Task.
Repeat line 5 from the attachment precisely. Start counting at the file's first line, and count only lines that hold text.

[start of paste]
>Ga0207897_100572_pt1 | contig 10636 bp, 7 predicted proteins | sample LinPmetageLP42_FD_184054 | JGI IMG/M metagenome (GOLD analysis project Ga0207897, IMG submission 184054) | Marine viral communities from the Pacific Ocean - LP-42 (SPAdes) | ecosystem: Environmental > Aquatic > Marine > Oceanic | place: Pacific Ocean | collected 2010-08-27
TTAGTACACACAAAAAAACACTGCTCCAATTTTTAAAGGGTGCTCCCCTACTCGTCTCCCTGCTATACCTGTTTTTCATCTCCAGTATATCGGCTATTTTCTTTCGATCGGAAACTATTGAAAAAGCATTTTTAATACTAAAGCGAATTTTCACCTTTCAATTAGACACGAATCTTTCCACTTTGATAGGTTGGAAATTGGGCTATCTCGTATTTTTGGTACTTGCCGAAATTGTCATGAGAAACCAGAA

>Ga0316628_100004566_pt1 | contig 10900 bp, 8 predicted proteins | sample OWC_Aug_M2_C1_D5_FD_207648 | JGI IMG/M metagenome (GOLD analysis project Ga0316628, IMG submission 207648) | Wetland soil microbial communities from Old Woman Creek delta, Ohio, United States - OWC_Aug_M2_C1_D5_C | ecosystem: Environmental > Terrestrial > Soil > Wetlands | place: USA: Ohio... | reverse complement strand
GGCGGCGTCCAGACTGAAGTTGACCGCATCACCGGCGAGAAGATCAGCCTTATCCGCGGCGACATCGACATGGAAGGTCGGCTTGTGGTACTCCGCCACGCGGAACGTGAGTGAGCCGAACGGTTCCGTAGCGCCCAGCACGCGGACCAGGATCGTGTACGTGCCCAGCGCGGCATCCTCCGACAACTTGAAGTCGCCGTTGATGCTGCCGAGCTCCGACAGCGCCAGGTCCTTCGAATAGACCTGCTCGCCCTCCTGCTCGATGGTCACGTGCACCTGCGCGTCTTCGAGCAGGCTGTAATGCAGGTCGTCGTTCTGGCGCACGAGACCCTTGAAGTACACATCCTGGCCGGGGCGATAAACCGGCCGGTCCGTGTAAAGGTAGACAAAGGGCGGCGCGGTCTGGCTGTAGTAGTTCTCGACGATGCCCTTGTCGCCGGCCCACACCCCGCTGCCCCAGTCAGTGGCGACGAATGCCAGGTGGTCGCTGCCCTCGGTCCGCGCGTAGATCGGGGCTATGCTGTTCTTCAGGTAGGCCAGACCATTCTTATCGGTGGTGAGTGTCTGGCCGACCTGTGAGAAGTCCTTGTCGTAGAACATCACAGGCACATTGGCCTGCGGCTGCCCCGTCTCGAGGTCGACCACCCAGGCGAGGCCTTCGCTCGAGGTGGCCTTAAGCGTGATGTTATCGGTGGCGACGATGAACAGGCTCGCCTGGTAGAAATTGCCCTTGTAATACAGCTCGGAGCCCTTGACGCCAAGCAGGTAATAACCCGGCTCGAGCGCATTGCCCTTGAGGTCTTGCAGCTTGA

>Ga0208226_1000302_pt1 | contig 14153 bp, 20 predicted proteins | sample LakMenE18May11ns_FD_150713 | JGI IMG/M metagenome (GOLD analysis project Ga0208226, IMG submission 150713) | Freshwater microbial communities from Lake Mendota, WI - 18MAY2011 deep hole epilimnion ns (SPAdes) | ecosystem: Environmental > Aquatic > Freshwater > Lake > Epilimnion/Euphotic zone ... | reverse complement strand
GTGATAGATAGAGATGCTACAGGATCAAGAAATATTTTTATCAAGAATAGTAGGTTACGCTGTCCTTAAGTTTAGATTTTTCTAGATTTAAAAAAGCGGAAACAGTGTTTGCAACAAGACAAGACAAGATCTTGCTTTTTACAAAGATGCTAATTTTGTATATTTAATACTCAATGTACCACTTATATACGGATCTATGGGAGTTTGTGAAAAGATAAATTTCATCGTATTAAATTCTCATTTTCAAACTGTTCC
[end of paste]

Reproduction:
>Ga0208226_1000302_pt1 | contig 14153 bp, 20 predicted proteins | sample LakMenE18May11ns_FD_150713 | JGI IMG/M metagenome (GOLD analysis project Ga0208226, IMG submission 150713) | Freshwater microbial communities from Lake Mendota, WI - 18MAY2011 deep hole epilimnion ns (SPAdes) | ecosystem: Environmental > Aquatic > Freshwater > Lake > Epilimnion/Euphotic zone ... | reverse complement strand